Friendship is the most famous, and arguably also infamous, of DC's animal hospitals, and is the ONLY 24-hour hospital in the city. In 2005, the Washington City Paper ran a long, front-page article about them, pretty damning of both Friendship's actions in a particular case and the DC Vet Board itself. (

According to the City Paper Article:

"According to DCRA records, Friendship has been quite prolific in racking up complaints. When the newly constituted veterinary board met in November 2003, there were eight complaints waiting for its review. Of the eight complaints, five involved veterinarians at Friendship, which is a high-volume clinic. An investigation in 2001 also found eight people practicing veterinary medicine at Friendship without a license. Glassman is quick to mention that there were 'mitigating circumstances,' pointing out that the board concluded that those offenses weren't actionable ones."

Well, that's kind of true, and kind of not true. Here is what I found:

According to a memorandum from J. Sinclair Long, Assistant General Counsel, and Legal Counsel for the DC Veterinary Board (dated May 14, 2004, and provided to me in response to my public records request), the DC Veterinary Board did indeed make a move to take some action against Glassman for having 8 unlicensed veterinarians working at Friendship in 2001. The memo states:

"The Board of Veterinary Examiners has requested preparation of a consent order in repect of Dr. Peter Glassman, owner of Friendship Hospital for Animals, a District of Columbia veterinarian clinic. It is alleged that, during the period of approximately January 2001 to December 2001, Glassman employed eight unlicensed veterinarians in violation of District licensing law. The Board has requested a . . . that Glassman remit a fine of $1,000 for each violation, or $8,000 in total. Glassman is apparently amenable to the proposal."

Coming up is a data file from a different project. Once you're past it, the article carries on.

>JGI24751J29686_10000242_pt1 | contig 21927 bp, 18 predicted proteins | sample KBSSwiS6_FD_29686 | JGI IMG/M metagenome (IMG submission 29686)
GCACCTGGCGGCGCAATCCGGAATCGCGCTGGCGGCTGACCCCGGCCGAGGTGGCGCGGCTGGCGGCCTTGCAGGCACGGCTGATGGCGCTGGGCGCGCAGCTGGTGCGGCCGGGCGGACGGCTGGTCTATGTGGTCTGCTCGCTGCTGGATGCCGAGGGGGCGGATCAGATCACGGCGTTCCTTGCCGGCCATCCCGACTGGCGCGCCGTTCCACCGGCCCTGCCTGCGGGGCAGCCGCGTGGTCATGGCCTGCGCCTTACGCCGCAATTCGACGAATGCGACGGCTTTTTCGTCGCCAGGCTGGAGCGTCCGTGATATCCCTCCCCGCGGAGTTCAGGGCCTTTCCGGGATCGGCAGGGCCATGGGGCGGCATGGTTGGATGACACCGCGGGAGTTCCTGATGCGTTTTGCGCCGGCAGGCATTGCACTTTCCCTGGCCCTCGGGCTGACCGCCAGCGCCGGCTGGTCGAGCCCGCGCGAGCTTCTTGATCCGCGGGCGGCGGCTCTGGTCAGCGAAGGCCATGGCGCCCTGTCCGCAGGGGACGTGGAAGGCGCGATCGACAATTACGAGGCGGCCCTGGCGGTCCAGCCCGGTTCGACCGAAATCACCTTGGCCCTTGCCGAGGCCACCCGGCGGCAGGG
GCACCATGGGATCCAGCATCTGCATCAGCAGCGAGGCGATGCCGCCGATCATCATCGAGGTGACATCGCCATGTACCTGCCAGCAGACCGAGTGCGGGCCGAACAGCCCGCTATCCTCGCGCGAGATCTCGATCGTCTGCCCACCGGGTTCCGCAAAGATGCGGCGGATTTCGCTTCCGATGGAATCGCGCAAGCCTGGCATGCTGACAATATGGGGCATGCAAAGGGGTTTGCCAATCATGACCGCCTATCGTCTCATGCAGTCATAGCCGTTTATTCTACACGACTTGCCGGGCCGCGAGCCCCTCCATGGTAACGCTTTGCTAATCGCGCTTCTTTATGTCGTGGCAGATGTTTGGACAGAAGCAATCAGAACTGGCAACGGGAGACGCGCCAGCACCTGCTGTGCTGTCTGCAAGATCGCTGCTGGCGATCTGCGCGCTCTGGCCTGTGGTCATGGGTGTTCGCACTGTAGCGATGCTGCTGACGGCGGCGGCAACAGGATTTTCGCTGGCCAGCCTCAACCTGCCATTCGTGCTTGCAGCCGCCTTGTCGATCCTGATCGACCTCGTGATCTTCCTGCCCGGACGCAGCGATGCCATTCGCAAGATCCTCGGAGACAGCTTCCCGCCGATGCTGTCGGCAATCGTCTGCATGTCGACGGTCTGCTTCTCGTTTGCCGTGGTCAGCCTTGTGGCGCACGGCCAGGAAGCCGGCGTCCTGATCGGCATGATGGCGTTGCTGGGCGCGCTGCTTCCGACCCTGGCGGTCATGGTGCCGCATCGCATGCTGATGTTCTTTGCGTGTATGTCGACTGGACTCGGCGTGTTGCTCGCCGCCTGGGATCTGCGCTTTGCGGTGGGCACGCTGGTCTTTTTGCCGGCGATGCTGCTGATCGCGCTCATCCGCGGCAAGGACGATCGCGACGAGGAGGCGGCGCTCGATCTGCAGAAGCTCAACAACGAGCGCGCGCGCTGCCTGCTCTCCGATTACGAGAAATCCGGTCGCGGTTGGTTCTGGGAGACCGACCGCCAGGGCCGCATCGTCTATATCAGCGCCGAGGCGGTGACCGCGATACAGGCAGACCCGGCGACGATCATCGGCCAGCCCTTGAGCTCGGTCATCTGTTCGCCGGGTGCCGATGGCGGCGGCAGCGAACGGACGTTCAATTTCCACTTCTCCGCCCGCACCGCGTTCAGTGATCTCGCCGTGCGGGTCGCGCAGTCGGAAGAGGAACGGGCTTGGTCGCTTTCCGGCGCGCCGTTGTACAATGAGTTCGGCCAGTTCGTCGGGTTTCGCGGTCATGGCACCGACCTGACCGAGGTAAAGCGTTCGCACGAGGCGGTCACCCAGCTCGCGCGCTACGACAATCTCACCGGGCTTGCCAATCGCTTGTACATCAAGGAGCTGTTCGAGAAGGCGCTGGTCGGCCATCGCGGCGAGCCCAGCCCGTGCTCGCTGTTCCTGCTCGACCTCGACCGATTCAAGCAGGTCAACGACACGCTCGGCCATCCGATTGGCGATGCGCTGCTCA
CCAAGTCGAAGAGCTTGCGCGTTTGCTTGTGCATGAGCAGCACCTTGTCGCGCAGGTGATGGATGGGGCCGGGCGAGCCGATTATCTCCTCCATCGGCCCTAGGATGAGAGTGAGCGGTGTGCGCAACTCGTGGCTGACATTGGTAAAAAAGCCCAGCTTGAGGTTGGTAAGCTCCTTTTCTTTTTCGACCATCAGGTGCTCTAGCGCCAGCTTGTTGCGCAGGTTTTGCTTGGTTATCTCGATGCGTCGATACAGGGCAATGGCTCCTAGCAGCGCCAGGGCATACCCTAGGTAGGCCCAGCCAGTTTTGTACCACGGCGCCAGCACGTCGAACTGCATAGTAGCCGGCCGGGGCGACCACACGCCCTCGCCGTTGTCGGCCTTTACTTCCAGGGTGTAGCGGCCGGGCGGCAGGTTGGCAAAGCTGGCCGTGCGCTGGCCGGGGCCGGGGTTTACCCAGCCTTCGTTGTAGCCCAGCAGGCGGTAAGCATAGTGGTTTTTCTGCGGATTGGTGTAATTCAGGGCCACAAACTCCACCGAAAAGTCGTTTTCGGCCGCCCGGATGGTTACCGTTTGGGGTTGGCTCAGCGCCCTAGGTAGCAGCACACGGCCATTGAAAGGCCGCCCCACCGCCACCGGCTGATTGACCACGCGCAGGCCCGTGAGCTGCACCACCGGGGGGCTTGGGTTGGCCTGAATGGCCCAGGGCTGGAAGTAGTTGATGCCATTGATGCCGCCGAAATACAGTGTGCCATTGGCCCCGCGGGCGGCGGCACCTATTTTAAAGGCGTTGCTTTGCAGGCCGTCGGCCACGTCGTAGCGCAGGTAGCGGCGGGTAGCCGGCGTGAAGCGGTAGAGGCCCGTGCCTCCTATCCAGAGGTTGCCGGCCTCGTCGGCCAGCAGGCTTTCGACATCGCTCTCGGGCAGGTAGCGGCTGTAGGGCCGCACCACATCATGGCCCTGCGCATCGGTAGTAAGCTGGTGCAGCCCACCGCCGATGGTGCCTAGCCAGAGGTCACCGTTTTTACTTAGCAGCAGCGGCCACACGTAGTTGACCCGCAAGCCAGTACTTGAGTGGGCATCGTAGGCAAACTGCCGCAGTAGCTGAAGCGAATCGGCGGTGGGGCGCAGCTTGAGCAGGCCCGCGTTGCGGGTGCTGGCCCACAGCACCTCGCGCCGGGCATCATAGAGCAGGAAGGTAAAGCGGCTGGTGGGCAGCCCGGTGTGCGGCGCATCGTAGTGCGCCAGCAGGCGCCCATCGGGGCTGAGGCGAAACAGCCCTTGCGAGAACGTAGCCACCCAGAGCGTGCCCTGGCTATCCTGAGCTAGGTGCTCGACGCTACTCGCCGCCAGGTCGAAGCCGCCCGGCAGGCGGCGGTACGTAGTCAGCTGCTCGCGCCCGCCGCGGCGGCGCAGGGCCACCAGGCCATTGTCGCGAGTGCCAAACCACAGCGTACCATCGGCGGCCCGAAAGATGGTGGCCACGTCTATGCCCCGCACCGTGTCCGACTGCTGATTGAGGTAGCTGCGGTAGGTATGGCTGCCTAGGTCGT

Ah, you gotta love the game of "Mother-May-I" the Vet Boards play with vets.

"Bad Vet, May I Discipline You?"

"But of course, only a little though."

"Oh, thank you, we are so grateful to you."

[Vomit break]

But, seems like the DC Vet Board ITSELF, decided that was too harsh, even though Glassman himself was "amenable" to the fines. The memo goes on to say: "Alternatively, it has been suggested by staff, for reasons appearing below, that the Board conclude the case with the issuance of a letter of reprimand."

But here is the kicker: Even that meagre action -- a simple letter of reprimand ("BAD vet, no biscuit!") -- is, according to the VET BOARD'S LAWYER, illegal.

Yup, the Vet Board has no legal authority under District Law to write a letter of reprimand to a vet, or to fine a vet.

Law only allows the vet board to either suspend a license, or revoke it. And since NO VET BOARD IN THE COUNTRY hardly EVER revokes or suspends a license, this means that even in the MEASELY 8% of cases where the DC vet board finds cause to act (violations), they can and will take NO ACTION unless the violations are bad enough to revoke or suspend the vet's license. And that almost never happens anywhere. So nothing will be done.

It seems that there are regulations pertaining to the vet board which would allow it to reprimand a vet; put a vet on probation; limit the vets license; make him/her take classes, get therapy, or take an exam. But there is a STATUTE which is higher than the regulations and trumps the regulations. This statute is in the DC Official Code 3-509 (2001) which states that "the Mayor may suspend, revoke, refuse to issue, or restore a license issued . . . if the Mayor finds that the applicant or holder thereof . . . has knowingly employed a person who is practising veterinary medicine unlawfully."